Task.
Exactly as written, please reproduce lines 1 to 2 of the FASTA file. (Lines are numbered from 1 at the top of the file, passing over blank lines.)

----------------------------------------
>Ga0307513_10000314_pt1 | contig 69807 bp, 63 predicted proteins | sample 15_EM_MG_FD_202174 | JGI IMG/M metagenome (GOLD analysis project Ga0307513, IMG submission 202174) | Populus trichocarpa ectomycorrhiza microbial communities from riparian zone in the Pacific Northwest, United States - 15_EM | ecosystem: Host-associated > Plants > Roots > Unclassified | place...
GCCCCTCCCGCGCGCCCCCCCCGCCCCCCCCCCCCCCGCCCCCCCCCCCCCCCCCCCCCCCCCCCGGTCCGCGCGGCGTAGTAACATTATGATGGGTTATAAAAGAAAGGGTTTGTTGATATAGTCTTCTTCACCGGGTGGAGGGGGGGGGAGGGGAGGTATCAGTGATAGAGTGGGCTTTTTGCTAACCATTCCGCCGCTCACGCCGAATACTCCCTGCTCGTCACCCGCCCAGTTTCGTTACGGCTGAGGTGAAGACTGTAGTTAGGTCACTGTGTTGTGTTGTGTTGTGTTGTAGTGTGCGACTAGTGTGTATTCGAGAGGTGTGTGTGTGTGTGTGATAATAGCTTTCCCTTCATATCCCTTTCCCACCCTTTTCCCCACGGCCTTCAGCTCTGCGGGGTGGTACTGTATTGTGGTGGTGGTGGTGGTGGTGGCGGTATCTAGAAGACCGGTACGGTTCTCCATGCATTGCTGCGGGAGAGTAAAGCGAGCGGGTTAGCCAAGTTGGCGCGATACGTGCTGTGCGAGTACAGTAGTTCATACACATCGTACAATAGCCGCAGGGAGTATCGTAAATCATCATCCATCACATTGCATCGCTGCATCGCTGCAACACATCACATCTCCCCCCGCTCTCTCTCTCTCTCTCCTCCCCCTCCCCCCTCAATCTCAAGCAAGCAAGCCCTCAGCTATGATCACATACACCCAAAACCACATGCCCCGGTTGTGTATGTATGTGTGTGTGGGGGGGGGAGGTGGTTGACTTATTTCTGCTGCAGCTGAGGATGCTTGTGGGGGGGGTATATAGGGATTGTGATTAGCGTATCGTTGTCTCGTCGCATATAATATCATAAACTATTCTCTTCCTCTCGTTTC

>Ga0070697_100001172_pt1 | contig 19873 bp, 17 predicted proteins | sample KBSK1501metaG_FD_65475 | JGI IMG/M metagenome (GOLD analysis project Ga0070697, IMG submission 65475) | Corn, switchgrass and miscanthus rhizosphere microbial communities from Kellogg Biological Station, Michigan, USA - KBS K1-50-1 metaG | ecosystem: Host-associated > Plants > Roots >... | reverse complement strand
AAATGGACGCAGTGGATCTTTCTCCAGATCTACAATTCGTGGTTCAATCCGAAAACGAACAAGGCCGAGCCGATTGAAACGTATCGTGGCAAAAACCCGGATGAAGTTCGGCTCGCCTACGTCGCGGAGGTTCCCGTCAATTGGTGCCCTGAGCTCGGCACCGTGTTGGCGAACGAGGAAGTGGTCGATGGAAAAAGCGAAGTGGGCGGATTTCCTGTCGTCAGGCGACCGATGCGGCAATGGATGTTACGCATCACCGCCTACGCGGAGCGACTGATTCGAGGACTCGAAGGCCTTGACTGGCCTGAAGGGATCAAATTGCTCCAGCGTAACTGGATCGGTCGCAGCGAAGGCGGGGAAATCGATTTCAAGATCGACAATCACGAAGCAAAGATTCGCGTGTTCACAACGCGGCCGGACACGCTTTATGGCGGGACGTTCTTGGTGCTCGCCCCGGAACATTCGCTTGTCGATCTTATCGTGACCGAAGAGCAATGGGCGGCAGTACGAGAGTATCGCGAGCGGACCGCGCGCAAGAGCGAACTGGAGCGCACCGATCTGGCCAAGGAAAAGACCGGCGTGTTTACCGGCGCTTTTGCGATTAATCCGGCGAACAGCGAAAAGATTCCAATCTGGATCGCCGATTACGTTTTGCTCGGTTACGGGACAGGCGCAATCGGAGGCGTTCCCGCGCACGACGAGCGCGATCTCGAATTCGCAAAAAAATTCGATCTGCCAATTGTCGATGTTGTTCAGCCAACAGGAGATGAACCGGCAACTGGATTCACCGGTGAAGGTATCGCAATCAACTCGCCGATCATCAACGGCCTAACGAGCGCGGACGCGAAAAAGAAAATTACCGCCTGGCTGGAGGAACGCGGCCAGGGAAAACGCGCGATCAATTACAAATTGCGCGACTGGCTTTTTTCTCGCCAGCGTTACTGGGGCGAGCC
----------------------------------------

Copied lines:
>Ga0307513_10000314_pt1 | contig 69807 bp, 63 predicted proteins | sample 15_EM_MG_FD_202174 | JGI IMG/M metagenome (GOLD analysis project Ga0307513, IMG submission 202174) | Populus trichocarpa ectomycorrhiza microbial communities from riparian zone in the Pacific Northwest, United States - 15_EM | ecosystem: Host-associated > Plants > Roots > Unclassified | place...
GCCCCTCCCGCGCGCCCCCCCCGCCCCCCCCCCCCCCGCCCCCCCCCCCCCCCCCCCCCCCCCCCGGTCCGCGCGGCGTAGTAACATTATGATGGGTTATAAAAGAAAGGGTTTGTTGATATAGTCTTCTTCACCGGGTGGAGGGGGGGGGAGGGGAGGTATCAGTGATAGAGTGGGCTTTTTGCTAACCATTCCGCCGCTCACGCCGAATACTCCCTGCTCGTCACCCGCCCAGTTTCGTTACGGCTGAGGTGAAGACTGTAGTTAGGTCACTGTGTTGTGTTGTGTTGTGTTGTAGTGTGCGACTAGTGTGTATTCGAGAGGTGTGTGTGTGTGTGTGATAATAGCTTTCCCTTCATATCCCTTTCCCACCCTTTTCCCCACGGCCTTCAGCTCTGCGGGGTGGTACTGTATTGTGGTGGTGGTGGTGGTGGTGGCGGTATCTAGAAGACCGGTACGGTTCTCCATGCATTGCTGCGGGAGAGTAAAGCGAGCGGGTTAGCCAAGTTGGCGCGATACGTGCTGTGCGAGTACAGTAGTTCATACACATCGTACAATAGCCGCAGGGAGTATCGTAAATCATCATCCATCACATTGCATCGCTGCATCGCTGCAACACATCACATCTCCCCCCGCTCTCTCTCTCTCTCTCCTCCCCCTCCCCCCTCAATCTCAAGCAAGCAAGCCCTCAGCTATGATCACATACACCCAAAACCACATGCCCCGGTTGTGTATGTATGTGTGTGTGGGGGGGGGAGGTGGTTGACTTATTTCTGCTGCAGCTGAGGATGCTTGTGGGGGGGGTATATAGGGATTGTGATTAGCGTATCGTTGTCTCGTCGCATATAATATCATAAACTATTCTCTTCCTCTCGTTTC